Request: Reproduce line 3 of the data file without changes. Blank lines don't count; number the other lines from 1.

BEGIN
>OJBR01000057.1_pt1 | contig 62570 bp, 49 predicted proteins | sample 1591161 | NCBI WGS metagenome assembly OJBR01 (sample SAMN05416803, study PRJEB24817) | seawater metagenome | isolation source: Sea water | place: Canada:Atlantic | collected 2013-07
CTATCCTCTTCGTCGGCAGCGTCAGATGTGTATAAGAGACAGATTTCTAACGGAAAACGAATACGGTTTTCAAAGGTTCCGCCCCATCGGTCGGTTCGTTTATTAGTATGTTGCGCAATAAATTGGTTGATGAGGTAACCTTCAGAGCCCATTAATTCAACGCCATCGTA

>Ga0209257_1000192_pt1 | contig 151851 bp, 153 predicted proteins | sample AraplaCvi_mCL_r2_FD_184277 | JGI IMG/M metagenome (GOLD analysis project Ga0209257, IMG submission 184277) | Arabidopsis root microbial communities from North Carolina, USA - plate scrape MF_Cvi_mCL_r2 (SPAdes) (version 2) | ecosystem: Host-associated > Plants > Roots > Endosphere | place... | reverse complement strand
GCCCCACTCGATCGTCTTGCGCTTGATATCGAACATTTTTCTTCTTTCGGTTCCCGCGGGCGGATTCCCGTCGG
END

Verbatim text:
>Ga0209257_1000192_pt1 | contig 151851 bp, 153 predicted proteins | sample AraplaCvi_mCL_r2_FD_184277 | JGI IMG/M metagenome (GOLD analysis project Ga0209257, IMG submission 184277) | Arabidopsis root microbial communities from North Carolina, USA - plate scrape MF_Cvi_mCL_r2 (SPAdes) (version 2) | ecosystem: Host-associated > Plants > Roots > Endosphere | place... | reverse complement strand